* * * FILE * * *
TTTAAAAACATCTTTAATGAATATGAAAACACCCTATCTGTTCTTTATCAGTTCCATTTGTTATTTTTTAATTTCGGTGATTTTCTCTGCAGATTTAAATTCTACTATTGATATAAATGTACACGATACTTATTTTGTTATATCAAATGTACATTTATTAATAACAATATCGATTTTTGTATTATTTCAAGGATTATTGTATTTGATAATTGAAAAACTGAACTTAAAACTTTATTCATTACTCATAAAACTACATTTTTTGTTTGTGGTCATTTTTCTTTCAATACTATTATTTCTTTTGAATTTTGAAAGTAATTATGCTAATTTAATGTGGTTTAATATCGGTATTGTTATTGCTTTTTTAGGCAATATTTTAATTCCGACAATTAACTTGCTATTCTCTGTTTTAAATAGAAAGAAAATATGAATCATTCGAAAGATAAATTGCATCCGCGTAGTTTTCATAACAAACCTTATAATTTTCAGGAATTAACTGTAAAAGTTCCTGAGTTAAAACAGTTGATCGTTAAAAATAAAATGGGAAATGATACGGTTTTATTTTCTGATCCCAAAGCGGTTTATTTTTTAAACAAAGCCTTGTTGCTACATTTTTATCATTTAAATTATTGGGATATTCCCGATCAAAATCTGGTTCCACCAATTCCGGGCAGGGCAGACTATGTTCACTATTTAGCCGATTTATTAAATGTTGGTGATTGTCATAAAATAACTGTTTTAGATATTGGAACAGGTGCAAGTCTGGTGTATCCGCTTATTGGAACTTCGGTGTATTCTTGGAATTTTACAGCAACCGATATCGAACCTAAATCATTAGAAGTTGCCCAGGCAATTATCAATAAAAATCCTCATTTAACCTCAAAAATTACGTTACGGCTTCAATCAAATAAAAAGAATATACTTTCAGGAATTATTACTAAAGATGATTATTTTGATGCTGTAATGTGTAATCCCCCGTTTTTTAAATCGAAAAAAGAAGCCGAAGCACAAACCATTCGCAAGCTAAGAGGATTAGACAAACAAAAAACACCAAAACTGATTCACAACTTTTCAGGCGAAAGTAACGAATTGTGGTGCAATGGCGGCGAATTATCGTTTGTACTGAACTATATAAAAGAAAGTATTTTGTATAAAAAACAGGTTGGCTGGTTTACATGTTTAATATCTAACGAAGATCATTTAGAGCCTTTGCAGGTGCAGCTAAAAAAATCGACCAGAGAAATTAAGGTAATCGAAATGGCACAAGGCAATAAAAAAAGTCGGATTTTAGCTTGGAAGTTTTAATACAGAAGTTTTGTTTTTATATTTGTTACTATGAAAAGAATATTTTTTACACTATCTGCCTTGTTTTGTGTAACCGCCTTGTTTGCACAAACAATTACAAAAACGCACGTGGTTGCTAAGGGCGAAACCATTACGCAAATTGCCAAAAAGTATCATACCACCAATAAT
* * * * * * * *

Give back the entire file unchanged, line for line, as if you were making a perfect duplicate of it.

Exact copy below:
TTTAAAAACATCTTTAATGAATATGAAAACACCCTATCTGTTCTTTATCAGTTCCATTTGTTATTTTTTAATTTCGGTGATTTTCTCTGCAGATTTAAATTCTACTATTGATATAAATGTACACGATACTTATTTTGTTATATCAAATGTACATTTATTAATAACAATATCGATTTTTGTATTATTTCAAGGATTATTGTATTTGATAATTGAAAAACTGAACTTAAAACTTTATTCATTACTCATAAAACTACATTTTTTGTTTGTGGTCATTTTTCTTTCAATACTATTATTTCTTTTGAATTTTGAAAGTAATTATGCTAATTTAATGTGGTTTAATATCGGTATTGTTATTGCTTTTTTAGGCAATATTTTAATTCCGACAATTAACTTGCTATTCTCTGTTTTAAATAGAAAGAAAATATGAATCATTCGAAAGATAAATTGCATCCGCGTAGTTTTCATAACAAACCTTATAATTTTCAGGAATTAACTGTAAAAGTTCCTGAGTTAAAACAGTTGATCGTTAAAAATAAAATGGGAAATGATACGGTTTTATTTTCTGATCCCAAAGCGGTTTATTTTTTAAACAAAGCCTTGTTGCTACATTTTTATCATTTAAATTATTGGGATATTCCCGATCAAAATCTGGTTCCACCAATTCCGGGCAGGGCAGACTATGTTCACTATTTAGCCGATTTATTAAATGTTGGTGATTGTCATAAAATAACTGTTTTAGATATTGGAACAGGTGCAAGTCTGGTGTATCCGCTTATTGGAACTTCGGTGTATTCTTGGAATTTTACAGCAACCGATATCGAACCTAAATCATTAGAAGTTGCCCAGGCAATTATCAATAAAAATCCTCATTTAACCTCAAAAATTACGTTACGGCTTCAATCAAATAAAAAGAATATACTTTCAGGAATTATTACTAAAGATGATTATTTTGATGCTGTAATGTGTAATCCCCCGTTTTTTAAATCGAAAAAAGAAGCCGAAGCACAAACCATTCGCAAGCTAAGAGGATTAGACAAACAAAAAACACCAAAACTGATTCACAACTTTTCAGGCGAAAGTAACGAATTGTGGTGCAATGGCGGCGAATTATCGTTTGTACTGAACTATATAAAAGAAAGTATTTTGTATAAAAAACAGGTTGGCTGGTTTACATGTTTAATATCTAACGAAGATCATTTAGAGCCTTTGCAGGTGCAGCTAAAAAAATCGACCAGAGAAATTAAGGTAATCGAAATGGCACAAGGCAATAAAAAAAGTCGGATTTTAGCTTGGAAGTTTTAATACAGAAGTTTTGTTTTTATATTTGTTACTATGAAAAGAATATTTTTTACACTATCTGCCTTGTTTTGTGTAACCGCCTTGTTTGCACAAACAATTACAAAAACGCACGTGGTTGCTAAGGGCGAAACCATTACGCAAATTGCCAAAAAGTATCATACCACCAATAAT